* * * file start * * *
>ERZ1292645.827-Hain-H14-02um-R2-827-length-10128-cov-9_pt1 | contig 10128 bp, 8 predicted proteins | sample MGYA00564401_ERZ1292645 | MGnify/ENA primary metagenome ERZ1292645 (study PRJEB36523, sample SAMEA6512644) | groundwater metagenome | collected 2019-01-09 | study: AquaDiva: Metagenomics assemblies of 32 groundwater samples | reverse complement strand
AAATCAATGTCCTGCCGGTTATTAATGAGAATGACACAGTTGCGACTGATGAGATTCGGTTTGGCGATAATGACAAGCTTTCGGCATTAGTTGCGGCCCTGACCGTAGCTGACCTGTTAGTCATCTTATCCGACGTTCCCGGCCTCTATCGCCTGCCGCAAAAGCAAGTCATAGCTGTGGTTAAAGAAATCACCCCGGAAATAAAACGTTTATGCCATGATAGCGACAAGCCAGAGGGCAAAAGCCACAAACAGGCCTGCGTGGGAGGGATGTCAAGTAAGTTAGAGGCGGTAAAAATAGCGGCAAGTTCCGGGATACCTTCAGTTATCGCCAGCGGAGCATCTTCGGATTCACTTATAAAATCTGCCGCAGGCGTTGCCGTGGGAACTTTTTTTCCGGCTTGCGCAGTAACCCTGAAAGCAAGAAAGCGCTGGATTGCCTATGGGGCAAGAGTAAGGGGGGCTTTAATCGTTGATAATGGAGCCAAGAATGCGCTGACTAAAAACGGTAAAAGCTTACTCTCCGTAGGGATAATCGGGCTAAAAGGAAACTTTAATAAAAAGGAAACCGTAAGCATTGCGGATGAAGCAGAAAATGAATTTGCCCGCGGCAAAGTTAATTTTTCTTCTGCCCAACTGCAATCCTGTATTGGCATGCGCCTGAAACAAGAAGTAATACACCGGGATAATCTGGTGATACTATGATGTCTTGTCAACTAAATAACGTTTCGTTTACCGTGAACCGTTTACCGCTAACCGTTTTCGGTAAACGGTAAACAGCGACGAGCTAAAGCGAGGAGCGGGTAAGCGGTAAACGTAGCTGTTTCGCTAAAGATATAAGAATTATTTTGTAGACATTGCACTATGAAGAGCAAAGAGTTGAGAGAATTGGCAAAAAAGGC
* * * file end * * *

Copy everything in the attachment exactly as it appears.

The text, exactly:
>ERZ1292645.827-Hain-H14-02um-R2-827-length-10128-cov-9_pt1 | contig 10128 bp, 8 predicted proteins | sample MGYA00564401_ERZ1292645 | MGnify/ENA primary metagenome ERZ1292645 (study PRJEB36523, sample SAMEA6512644) | groundwater metagenome | collected 2019-01-09 | study: AquaDiva: Metagenomics assemblies of 32 groundwater samples | reverse complement strand
AAATCAATGTCCTGCCGGTTATTAATGAGAATGACACAGTTGCGACTGATGAGATTCGGTTTGGCGATAATGACAAGCTTTCGGCATTAGTTGCGGCCCTGACCGTAGCTGACCTGTTAGTCATCTTATCCGACGTTCCCGGCCTCTATCGCCTGCCGCAAAAGCAAGTCATAGCTGTGGTTAAAGAAATCACCCCGGAAATAAAACGTTTATGCCATGATAGCGACAAGCCAGAGGGCAAAAGCCACAAACAGGCCTGCGTGGGAGGGATGTCAAGTAAGTTAGAGGCGGTAAAAATAGCGGCAAGTTCCGGGATACCTTCAGTTATCGCCAGCGGAGCATCTTCGGATTCACTTATAAAATCTGCCGCAGGCGTTGCCGTGGGAACTTTTTTTCCGGCTTGCGCAGTAACCCTGAAAGCAAGAAAGCGCTGGATTGCCTATGGGGCAAGAGTAAGGGGGGCTTTAATCGTTGATAATGGAGCCAAGAATGCGCTGACTAAAAACGGTAAAAGCTTACTCTCCGTAGGGATAATCGGGCTAAAAGGAAACTTTAATAAAAAGGAAACCGTAAGCATTGCGGATGAAGCAGAAAATGAATTTGCCCGCGGCAAAGTTAATTTTTCTTCTGCCCAACTGCAATCCTGTATTGGCATGCGCCTGAAACAAGAAGTAATACACCGGGATAATCTGGTGATACTATGATGTCTTGTCAACTAAATAACGTTTCGTTTACCGTGAACCGTTTACCGCTAACCGTTTTCGGTAAACGGTAAACAGCGACGAGCTAAAGCGAGGAGCGGGTAAGCGGTAAACGTAGCTGTTTCGCTAAAGATATAAGAATTATTTTGTAGACATTGCACTATGAAGAGCAAAGAGTTGAGAGAATTGGCAAAAAAGGC